AliveCor developed a portable ECG device to detect undiagnosed atrial fibrillation (AF). With the AHSN network the product has now been taken up across 11 AHSN areas and has contributed to the detection of 365 patients with undiagnosed AF in one year. This means that the equivalent of one stroke per day has been prevented by this work, saving lives, reducing disability, and saving almost £8.5 million for the NHS and social care service.

Find your nearest AHSN

By AliveCor


Nationally, it is estimated that nearly 1.4 million people in the UK are affected by atrial fibrillation (AF), and a quarter of these people are unaware that they have AF.

AF causes an irregular or abnormally fast heart rate. It increases the risk of stroke by up to five times, with about 12,500 strokes per year directly attributed to AF. Recognising and receiving proper treatment for AF is important because the strokes due to AF are often more severe, with a survival rate of only 50 per cent and a risk of increased disability among those who do survive, compared to those who have a non-AF related stroke. At the age of 40, we all have a one in four lifetime risk of developing AF.

How did the Innovation Exchange help?

Across the AHSN Network, diagnosis and management of AF was identified as a significant need in the system and it became a major focus for innovation exchange activity across the network.  To support this, an AHSN Network AF community was formed, with the aim of preventing an additional 4,500 strokes over the next five years. The innovation exchange teams recognised that the charity sector must be a key partner in their work, and that they needed a multi-layered approach to the AF challenge.

To understand the range of offers needed, the AHSN AF leads established interest groups on a range of key topics to address this need:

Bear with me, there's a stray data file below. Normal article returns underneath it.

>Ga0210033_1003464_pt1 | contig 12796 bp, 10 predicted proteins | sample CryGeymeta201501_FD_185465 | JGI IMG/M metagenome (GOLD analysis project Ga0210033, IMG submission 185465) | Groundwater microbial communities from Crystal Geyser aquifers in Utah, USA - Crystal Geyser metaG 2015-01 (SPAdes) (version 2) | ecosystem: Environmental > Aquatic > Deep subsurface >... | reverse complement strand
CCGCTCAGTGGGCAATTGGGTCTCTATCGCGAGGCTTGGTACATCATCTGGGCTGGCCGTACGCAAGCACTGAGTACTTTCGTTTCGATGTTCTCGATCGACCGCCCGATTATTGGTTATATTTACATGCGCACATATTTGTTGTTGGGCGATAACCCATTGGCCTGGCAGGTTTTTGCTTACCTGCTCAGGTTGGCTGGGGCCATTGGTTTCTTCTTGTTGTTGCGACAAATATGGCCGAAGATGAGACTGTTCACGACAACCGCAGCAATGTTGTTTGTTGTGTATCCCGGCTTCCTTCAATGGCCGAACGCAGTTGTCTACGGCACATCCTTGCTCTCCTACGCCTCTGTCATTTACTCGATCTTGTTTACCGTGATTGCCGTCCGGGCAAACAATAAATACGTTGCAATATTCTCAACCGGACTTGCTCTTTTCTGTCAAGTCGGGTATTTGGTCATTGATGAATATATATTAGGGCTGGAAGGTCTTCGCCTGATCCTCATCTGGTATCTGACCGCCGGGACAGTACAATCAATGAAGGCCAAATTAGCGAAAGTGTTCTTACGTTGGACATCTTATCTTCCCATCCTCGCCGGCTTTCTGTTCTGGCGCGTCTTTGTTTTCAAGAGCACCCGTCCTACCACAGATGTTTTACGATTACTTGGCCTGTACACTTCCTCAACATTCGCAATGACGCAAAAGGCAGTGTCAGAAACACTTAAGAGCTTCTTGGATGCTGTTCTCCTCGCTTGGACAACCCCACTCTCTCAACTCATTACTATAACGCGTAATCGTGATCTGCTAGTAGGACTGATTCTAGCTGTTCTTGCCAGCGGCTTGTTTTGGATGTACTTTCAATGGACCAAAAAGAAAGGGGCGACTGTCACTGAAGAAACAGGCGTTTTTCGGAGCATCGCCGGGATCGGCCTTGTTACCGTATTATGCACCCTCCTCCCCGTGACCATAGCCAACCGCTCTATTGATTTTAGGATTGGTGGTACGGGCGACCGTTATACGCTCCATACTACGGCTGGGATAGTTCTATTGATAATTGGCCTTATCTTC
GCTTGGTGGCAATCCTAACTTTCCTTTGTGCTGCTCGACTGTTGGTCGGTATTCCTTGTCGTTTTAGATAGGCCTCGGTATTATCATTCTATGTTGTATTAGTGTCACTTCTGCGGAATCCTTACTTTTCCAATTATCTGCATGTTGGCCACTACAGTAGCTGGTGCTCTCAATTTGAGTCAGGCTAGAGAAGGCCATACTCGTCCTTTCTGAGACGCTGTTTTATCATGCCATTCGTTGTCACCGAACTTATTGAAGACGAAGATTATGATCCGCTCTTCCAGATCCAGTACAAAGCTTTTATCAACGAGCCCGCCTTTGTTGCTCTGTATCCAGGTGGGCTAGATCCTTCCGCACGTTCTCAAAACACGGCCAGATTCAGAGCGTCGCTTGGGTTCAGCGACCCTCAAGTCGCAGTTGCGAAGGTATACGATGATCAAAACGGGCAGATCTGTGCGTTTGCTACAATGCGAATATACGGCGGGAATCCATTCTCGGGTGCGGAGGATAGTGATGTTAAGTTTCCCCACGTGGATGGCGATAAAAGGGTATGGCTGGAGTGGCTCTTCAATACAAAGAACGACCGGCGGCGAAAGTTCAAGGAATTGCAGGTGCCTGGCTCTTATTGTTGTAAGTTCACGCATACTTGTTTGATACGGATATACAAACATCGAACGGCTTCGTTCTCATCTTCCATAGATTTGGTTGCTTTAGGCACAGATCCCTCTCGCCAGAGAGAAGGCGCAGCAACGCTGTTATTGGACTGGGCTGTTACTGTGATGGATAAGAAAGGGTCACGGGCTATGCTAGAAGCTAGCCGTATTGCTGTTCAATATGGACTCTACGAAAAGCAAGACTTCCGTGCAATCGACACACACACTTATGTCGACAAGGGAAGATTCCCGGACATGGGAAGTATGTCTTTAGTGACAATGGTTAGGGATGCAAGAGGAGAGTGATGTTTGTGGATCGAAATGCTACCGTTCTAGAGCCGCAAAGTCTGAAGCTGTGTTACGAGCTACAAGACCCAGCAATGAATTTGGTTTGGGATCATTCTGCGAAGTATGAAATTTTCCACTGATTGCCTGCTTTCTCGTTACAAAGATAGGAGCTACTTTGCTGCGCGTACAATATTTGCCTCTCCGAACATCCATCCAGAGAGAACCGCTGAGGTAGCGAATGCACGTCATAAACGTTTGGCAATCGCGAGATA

• Don’t Wait to Anticoagulate: A quality improvement programme supporting primary care, led by Yorkshire and Humber, and West of England AHSN.
  • AF Landscape Tool: This provides data to influence decision makers and monitor the progress of improvement, led by Greater Manchester AHSN.
  • Detection and Diagnostics: Led by Wessex AHSN.
  • Heart Rhythm Congress: Led by Yorkshire and Humber AHSN.
  • NHS Innovation Accelerator: An NHS England initiative delivered in partnership with the 15 AHSNs, it has supported Kardia’s AliveCor AF detection device since 2015.
  • Metrics: Led by Public Health England.



The AHSN network identified that there are more than 35 different digital technologies to support the identification of AF. These and other digital solutions play a significant part in the efforts to improve detection and management of AF. Devices such as Alivecor’s Kardia, WatchBP, MyDiagnostick, and Cardiocity have been used and evaluated in a variety of settings and services. These include patient-led use in hospital clinics, primary care use in consultations, screening during clinics for flu jabs and opportunistic screening in outreach drop-in clinics.

Impact & Outcomes

  • Plessey’s ‘low-cost’ handheld device that can detect an irregular heartbeat in a home or GP setting was brought from prototype to production in less than 12 months by West of England and South West AHSNs.
  • The Innovation Agency (AHSN for the North West Coast) used MyDiagnostick and AliveCor in public facing campaigns in which 502 pulses were tested and 46 abnormal pulses detected, reducing the likelihood of stroke – saving £23,000 per person in NHS and care costs in the first year alone i.e. a potential £1 million.
  • Through the AHSN Network SBRI programme, £1.2m of funding has supported the deployment of Rapid Rhythm. The hand-held device, originating in GM AHSN, wirelessly connects to any ECG machine to diagnose AF and other major cardiac conditions, produces a clinically credible eight-lead ECG. The convenience of this device eases workflow in general practice.
  • The Innovation Agency has also supported the integration of digital technology into a commissioning tool for CCGs.